U2 does not do anything small, as the band's takeover of the Mercedes-Benz Superdome this week has demonstrated.
The conversion of the Dome from football stadium to concert venue commenced over the weekend, as crews started covering the artificial turf with plastic flooring five days before Thursday's show.
A typical arena production usually requires no more than 10 hours to build. A stadium-sized spectacle like U2's demands much more time.
Craig Evans, who has overseen U2 tours for 20 years, gave members of the media an overview of the production at the Dome on Wednesday.
Not seeing the video below? Click here.
A long-ago performance aboard a New Orleans riverboat changed U2 forever.
The stage and its steel superstructure were already in place, having required more than two days to erect. Three identical versions of the superstructure leapfrog around the country so that the band can play a show every two nights.
Vocalist Bono, guitarist The Edge, bassist Adam Clayton and drummer Larry Mullen Jr. flew into New Orleans late Tuesday night after performing at Arrowhead Stadium in Kansas City.
But the convoy of 30 semi-trucks containing their sound system, massive video wall, lighting and instruments wasn't scheduled to pull into the Dome until late Wednesday afternoon.
The band's well-honed, 84-member stage crew would need 6½ hours to finish building the production.
Don’t be surprised if your ears are ringing more than usual.
On Thursday morning, technicians will tweak the sound and lights. In the afternoon, the musicians will turn up for a sound check.
"They are absolutely involved in every aspect of this show, from beginning to end," Evans said.
U2's current tour celebrates the 30th anniversary of its watershed 1987 album "The Joshua Tree." Over the course of 33 concerts in North and South America and Europe, the band will play to 1.7 million fans.
The Dome's capacity for Thursday's concert is about 39,000. Unlike when U2 last played the Superdome, in 1997, the venue is expected to be nearly full this time.
Generally, U2's elaborate tours are planned at least two years in advance. But the idea for the "Joshua Tree" anniversary tour was hatched in December, Evans said, leaving a scant six months to plan and build a production that "pushes the boundaries of technology."
The most obvious example of that technology is the 8,000-square-foot video wall, reportedly the largest and highest-resolution LED screen ever taken on the road. Standing 40 feet tall and 200 feet wide, it consists of more than 1,000 individual panels. Over 1.5 million clips, affixed by hand, are used to attach decor to the video wall.
The sound system is also cutting-edge. Sound will be delayed slightly in certain speakers to account for the distance it must travel in the vast stadium. The entire system is designed to be loud but clear, to have "fidelity without the power that hurts," Evans said.
The goal is to have "a lot of rock 'n' roll feel, but clarity, so you don't go home with your ears ringing. It's what we believe is the clearest stadium sound you'll hear," he said.
U2 has not performed a full concert in New Orleans since the "PopMart" tour 20 years ago. But collectively and individually, the band has visited for special occasions. In 2002 at the Superdome, U2 was the halftime entertainment for the first Super Bowl after the Sept. 11, 2001, terrorist attacks.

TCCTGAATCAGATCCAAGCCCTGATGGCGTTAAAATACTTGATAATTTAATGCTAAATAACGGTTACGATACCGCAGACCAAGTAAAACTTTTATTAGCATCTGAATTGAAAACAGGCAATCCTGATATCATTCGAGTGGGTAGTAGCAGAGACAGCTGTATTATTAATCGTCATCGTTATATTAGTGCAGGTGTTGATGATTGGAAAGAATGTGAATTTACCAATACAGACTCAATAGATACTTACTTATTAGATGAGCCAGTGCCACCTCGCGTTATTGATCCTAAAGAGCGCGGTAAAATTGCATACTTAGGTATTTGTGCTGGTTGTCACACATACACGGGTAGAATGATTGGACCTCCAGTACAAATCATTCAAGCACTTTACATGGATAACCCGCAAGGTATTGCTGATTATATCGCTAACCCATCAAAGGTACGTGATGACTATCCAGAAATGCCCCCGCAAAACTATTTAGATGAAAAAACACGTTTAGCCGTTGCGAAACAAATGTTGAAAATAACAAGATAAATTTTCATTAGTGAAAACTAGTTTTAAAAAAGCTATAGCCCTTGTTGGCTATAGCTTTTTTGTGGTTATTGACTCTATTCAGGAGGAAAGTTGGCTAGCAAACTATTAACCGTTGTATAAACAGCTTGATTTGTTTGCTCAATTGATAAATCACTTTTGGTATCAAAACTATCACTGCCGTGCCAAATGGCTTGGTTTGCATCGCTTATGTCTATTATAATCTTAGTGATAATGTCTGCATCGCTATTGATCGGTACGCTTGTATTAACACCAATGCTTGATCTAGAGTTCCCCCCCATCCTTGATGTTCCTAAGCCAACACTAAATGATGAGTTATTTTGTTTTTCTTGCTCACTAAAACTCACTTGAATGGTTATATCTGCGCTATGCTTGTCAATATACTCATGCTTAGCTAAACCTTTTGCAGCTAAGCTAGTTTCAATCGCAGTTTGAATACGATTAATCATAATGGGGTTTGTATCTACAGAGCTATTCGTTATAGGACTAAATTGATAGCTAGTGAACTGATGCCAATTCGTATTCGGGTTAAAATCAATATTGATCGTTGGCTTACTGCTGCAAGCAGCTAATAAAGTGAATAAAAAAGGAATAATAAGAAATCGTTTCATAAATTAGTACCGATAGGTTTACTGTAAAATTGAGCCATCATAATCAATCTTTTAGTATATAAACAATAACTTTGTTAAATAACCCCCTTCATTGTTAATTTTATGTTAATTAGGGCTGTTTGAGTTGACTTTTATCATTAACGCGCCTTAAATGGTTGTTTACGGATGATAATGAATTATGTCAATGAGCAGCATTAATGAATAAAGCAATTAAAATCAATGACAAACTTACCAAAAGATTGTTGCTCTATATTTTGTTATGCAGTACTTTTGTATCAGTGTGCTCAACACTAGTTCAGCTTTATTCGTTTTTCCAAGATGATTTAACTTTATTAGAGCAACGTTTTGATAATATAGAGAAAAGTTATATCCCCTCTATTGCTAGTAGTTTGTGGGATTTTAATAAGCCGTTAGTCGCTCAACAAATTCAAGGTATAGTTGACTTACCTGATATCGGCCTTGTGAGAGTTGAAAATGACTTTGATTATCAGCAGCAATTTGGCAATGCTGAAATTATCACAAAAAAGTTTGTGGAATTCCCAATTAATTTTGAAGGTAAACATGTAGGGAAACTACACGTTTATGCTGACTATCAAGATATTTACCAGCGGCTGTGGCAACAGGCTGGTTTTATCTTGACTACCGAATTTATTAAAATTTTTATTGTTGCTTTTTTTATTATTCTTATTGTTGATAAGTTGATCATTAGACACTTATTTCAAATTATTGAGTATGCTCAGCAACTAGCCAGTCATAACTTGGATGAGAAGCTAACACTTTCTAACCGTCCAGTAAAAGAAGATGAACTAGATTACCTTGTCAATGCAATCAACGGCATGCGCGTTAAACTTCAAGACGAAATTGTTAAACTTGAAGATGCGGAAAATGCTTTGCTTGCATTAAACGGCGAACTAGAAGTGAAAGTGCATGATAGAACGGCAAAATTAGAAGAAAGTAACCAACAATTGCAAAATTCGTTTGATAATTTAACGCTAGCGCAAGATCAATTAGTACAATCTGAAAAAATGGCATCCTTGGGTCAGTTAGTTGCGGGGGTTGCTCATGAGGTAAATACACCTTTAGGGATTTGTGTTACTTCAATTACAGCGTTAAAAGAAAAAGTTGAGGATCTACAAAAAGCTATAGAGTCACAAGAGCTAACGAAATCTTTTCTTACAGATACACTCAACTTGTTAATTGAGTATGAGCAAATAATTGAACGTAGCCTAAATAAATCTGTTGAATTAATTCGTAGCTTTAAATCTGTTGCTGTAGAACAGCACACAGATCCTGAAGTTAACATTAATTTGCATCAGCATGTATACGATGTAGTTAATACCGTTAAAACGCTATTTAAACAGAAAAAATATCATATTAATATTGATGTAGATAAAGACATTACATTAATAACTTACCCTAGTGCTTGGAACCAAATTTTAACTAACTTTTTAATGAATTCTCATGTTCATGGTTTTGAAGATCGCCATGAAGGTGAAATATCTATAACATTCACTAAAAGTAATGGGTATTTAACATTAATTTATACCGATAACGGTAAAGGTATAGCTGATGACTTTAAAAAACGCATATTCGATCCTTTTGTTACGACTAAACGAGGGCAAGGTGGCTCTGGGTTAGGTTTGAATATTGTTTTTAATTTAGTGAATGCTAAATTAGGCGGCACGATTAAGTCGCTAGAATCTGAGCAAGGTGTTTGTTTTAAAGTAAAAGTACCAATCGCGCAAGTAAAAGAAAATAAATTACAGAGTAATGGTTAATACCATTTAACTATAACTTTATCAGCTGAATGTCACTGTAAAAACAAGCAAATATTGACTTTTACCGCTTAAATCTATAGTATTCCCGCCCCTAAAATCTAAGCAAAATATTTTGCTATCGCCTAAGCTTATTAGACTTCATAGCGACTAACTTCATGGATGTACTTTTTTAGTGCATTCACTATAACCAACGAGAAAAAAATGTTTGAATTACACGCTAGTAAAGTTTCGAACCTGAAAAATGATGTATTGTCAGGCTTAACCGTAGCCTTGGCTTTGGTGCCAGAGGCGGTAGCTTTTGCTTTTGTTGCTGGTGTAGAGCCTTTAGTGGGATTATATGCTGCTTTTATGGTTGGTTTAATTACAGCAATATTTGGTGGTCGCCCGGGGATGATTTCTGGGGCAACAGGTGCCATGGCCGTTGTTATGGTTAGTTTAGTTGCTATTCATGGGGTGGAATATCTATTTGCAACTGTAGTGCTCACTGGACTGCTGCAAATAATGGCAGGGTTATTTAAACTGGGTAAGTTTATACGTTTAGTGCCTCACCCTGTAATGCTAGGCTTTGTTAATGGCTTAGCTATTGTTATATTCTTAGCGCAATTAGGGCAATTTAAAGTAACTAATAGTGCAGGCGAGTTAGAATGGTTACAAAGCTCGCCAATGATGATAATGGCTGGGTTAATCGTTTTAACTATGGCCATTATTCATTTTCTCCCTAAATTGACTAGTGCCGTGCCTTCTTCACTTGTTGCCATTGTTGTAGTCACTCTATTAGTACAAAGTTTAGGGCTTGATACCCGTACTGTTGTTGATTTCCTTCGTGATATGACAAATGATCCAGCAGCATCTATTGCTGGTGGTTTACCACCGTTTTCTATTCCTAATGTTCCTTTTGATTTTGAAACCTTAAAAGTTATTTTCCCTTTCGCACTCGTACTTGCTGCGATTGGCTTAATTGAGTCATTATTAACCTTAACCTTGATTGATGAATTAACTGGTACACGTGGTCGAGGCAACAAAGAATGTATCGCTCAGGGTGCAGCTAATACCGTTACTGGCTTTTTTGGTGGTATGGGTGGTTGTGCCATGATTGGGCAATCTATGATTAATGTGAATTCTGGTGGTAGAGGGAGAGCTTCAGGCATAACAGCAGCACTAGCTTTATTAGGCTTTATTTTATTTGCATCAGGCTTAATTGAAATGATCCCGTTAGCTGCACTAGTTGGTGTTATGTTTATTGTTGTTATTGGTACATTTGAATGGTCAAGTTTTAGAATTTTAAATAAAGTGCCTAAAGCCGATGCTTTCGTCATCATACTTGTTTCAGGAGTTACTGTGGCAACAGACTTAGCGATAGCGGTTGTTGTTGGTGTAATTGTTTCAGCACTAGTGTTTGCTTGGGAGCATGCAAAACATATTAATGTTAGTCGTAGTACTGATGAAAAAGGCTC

Four years later, U2 teamed with Green Day and a bevy of local musicians for the "Domecoming," the reopening of the Dome after Hurricane Katrina. The Edge co-founded the philanthropic Music Rising organization, which helped churches, schools and individual musicians replace instruments.
That history will not be lost on the musicians when they take the stage Thursday night.
"To be able to come back to a city that they have supported and enjoyed and developed an affinity with is a special opportunity," Evans said.
"They've long maintained that artists and influences from New Orleans have affected their music as they've developed. The whole connection they have to the music, the people ... this city has always been an important hub for U2."
Beck will open Thursday's show at 7:30 p.m. U2 is scheduled to arrive onstage about 9:10 p.m.
Once the final notes have reverberated around the Dome, the U2 crew will dismantle the staging in less than four hours, then pack it in the trucks for the long drive to the next show in St. Louis.
The musical options in New Orleans for the coming week include a husband-and-wife blues-rock…
Much like dates on Beyonce's tour last fall, these later dates on the "Joshua Tree" stadium tour were scheduled around football games. "We've found these little windows where we can fit in between NFL games," Evans said. "We were happy to find this one."
After U2 departs, the Superdome's staff will convert the building back into a football stadium for Sunday's noon kickoff of the Saints' home opener against the New England Patriots.
The turf covering should be removed by late Friday. "That will give us a full day to groom the turf, touch up the turf paint as needed and reinstall the Saints branding on the field walls," Superdome General Manager Alan Freeman said. "We should have no problem being ready for football on Sunday."
The Superdome will allow early-arriving U2 fans to line up along Sugar Bowl Drive starting at 7 a.m. Thursday. The Dome's doors will open at 5:30 p.m., two hours before show time.
Fans with general-admission floor tickets must enter via the Gate A ground entrance, on Poydras Street. All other ticket-holders must enter via the various Plaza-level gates.
Parking in the Dome garages and nearby Champions Garage is $20, cash only.
The Smoothie King Center box office will be open from 9 a.m. to 4:30 p.m. The Superdome box offices at gates B and H will be open from 4:30 p.m. to 9:30 p.m.
For many U2 fans, the band’s music is akin to a religious experience. The Rev. Bill Miller t…